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The advice in this guideline is not limited to the examples provided and should not be applied rigidly.
For example, some words have specific technical meanings in some contexts and are acceptable in those contexts, e.g. What matters is that articles should be well-written and consistent with the core content policies—Neutral point of view, No original research, and Verifiability.
A common form of weasel wording is through vague attribution, where a statement is dressed with authority, yet has no substantial basis.
Phrases such as those above present the appearance of support for statements but can deny the reader the opportunity to assess the source of the viewpoint. Claims about what people say, think, feel, or believe, and what has been shown, demonstrated, or proved should be clearly attributed.
The guideline does not apply to quotations, which should be faithfully reproduced from the original sources; see the section on quotations in the main Manual of Style.
Words to watch: some people say, many scholars state, it is believed/regarded/considered, many are of the opinion, most feel, experts declare, it is often reported, it is widely thought, research has shown, science says, scientists claim, it is often said, Weasel words are words and phrases aimed at creating an impression that something specific and meaningful has been said, when in fact only a vague or ambiguous claim has been communicated.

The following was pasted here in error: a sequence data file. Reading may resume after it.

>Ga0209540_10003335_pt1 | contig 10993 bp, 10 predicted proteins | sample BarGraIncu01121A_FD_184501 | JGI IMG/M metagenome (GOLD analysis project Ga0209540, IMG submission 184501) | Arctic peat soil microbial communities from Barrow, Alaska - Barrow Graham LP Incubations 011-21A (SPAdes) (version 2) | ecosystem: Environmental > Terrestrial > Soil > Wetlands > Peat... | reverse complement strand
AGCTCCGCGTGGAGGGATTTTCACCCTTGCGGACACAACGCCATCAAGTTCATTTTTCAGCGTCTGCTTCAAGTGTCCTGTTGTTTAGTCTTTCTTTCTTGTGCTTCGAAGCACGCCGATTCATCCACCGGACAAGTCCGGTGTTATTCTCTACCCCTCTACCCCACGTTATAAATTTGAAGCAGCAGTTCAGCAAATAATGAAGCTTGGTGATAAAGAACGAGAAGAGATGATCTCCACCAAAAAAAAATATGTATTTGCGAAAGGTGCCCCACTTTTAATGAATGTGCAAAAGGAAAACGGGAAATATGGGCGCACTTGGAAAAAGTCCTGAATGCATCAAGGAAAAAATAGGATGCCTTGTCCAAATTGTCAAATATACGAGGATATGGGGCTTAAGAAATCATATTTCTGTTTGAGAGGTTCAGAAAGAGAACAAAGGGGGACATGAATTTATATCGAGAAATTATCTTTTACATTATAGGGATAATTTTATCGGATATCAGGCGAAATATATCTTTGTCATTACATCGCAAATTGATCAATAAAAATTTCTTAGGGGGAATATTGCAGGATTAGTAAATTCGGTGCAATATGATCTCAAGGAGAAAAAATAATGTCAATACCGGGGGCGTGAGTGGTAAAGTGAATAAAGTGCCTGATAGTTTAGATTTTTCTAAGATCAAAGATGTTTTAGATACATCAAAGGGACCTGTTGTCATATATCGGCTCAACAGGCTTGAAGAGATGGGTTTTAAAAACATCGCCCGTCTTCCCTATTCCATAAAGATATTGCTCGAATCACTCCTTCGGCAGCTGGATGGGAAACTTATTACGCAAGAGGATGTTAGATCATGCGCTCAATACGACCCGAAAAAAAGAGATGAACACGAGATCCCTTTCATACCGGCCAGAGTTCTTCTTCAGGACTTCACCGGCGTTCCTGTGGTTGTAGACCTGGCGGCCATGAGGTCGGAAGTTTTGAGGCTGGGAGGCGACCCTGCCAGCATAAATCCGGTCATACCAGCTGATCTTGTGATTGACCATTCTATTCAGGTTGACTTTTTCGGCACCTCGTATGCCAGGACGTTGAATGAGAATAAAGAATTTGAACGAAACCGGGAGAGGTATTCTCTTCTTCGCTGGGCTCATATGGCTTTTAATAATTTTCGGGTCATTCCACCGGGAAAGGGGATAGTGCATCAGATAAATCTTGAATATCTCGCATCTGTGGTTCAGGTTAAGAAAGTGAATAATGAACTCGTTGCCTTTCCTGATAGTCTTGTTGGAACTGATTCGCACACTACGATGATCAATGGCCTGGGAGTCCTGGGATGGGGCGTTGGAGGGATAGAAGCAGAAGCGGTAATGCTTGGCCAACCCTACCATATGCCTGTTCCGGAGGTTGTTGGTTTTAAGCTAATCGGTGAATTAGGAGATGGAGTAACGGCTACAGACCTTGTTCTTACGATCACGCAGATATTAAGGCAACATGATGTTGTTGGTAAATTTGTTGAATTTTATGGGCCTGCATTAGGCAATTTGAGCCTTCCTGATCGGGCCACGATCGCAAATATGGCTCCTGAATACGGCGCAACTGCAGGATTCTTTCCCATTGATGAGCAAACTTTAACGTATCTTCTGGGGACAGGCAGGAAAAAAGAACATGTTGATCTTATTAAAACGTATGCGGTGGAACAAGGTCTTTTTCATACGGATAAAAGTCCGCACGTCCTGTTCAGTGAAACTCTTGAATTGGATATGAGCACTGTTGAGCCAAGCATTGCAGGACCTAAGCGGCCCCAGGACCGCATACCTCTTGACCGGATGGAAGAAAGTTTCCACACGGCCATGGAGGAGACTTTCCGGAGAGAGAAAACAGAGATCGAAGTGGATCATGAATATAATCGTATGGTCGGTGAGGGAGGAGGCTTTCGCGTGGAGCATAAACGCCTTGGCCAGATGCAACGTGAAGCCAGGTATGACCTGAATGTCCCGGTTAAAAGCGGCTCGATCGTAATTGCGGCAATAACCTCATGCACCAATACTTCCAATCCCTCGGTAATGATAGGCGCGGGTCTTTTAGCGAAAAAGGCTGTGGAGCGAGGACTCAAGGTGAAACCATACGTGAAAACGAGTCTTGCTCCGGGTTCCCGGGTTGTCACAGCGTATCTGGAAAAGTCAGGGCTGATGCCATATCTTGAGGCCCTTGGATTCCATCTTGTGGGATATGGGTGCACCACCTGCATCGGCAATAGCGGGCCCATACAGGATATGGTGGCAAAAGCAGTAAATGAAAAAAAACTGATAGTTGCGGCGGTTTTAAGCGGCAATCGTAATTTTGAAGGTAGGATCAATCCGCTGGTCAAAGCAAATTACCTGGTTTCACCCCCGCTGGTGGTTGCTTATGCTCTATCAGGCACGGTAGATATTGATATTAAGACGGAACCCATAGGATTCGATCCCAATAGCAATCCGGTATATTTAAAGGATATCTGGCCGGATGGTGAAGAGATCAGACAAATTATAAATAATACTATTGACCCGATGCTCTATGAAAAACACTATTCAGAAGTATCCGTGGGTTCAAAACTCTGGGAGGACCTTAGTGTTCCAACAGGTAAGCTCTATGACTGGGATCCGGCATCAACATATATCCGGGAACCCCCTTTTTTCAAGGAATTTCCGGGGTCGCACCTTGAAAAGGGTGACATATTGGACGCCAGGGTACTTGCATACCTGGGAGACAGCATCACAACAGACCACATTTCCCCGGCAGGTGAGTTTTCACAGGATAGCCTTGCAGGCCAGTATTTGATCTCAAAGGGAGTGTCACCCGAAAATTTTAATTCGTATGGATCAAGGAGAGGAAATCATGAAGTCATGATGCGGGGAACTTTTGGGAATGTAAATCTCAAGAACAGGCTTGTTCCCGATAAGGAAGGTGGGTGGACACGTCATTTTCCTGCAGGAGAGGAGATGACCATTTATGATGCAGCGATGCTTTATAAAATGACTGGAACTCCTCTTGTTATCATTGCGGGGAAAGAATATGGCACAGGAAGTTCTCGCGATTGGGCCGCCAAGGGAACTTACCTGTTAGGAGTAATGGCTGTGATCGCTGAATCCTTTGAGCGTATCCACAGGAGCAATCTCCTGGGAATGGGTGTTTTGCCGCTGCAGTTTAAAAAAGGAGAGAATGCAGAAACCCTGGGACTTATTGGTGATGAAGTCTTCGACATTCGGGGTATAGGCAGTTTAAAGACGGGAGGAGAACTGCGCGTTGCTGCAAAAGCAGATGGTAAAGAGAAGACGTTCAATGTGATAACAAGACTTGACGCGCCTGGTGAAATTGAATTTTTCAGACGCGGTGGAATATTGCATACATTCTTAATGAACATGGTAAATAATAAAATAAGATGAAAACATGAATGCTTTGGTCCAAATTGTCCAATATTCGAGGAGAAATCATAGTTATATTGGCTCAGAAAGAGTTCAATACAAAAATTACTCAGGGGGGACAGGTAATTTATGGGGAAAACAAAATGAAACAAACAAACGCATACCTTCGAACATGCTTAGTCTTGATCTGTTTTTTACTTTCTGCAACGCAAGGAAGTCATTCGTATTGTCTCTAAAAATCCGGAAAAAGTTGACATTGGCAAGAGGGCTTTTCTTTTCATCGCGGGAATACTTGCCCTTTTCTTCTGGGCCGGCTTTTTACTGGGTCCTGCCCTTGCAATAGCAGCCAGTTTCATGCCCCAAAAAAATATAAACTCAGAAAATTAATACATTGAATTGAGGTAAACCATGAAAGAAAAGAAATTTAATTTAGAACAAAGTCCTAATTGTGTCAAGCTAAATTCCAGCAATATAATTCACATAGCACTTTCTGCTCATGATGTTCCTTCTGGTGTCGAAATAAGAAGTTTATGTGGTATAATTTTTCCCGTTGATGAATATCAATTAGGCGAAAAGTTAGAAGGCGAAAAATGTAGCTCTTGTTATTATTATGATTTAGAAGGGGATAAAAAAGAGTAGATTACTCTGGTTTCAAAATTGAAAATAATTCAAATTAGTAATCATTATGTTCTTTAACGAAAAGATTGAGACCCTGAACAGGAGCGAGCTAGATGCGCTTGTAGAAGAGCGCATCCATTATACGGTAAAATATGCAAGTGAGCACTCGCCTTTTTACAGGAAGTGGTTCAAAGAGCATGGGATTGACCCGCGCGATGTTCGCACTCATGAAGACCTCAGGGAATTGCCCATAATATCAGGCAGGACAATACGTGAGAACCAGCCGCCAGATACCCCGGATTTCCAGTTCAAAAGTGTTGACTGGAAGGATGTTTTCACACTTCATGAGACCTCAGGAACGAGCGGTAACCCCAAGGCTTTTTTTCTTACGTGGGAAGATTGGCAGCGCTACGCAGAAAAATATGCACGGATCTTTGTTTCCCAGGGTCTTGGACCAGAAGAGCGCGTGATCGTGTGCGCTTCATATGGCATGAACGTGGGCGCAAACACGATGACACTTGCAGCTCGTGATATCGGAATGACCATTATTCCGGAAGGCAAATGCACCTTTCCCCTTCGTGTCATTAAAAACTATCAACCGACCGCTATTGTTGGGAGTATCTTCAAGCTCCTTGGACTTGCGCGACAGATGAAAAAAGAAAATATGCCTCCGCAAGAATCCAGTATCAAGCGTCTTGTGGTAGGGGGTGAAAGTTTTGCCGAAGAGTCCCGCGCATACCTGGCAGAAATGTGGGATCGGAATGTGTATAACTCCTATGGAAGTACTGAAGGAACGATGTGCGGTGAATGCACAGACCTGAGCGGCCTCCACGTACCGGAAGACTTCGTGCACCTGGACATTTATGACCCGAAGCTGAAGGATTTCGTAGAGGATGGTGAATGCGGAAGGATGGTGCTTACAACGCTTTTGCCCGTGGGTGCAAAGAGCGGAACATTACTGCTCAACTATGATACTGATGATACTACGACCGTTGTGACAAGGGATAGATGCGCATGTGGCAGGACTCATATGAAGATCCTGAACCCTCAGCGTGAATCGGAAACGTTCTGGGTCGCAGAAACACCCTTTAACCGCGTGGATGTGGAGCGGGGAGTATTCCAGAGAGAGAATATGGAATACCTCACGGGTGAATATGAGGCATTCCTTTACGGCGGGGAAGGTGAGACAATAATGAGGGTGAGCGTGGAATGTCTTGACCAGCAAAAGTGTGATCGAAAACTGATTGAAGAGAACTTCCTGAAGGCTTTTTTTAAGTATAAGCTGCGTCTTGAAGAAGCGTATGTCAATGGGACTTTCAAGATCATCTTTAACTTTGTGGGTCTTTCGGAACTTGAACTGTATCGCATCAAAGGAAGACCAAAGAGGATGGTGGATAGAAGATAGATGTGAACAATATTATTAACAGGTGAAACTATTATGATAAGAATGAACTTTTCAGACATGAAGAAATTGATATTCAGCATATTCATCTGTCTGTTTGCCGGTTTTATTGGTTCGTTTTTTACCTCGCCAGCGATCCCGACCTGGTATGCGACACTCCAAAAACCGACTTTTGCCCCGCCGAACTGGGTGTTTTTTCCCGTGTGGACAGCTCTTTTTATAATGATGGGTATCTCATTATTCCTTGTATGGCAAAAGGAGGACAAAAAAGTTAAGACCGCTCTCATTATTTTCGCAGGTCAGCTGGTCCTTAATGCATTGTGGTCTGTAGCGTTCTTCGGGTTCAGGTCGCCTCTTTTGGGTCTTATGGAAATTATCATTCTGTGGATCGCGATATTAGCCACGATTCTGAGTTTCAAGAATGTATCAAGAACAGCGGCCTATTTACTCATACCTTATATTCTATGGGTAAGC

Equally, editorial irony and damning with faint praise have no place in Wikipedia articles.
Articles including weasel words should ideally be rewritten such that they are supported by reliable sources; alternatively, they may be tagged with the Words such as supposed, apparent, alleged and purported can imply that a given point is inaccurate, although alleged and accused are appropriate when wrongdoing is asserted but undetermined, such as with people awaiting or undergoing a criminal trial; when these are used, ensure that the source of the accusation is clear.
People responsible for "public spending" (the neutral term) can be loaded both ways, as "the tax-and-spend politicians borrowing off the backs of our grandchildren" or "the public servants ensuring crucial investment in our essential infrastructure for the public good".
Value-laden labels—such as calling an organization a cult, an individual a racist or sexist, terrorist, or freedom fighter, or a sexual practice a perversion—may express contentious opinion and are best avoided unless widely used by reliable sources to describe the subject, in which case use in-text attribution.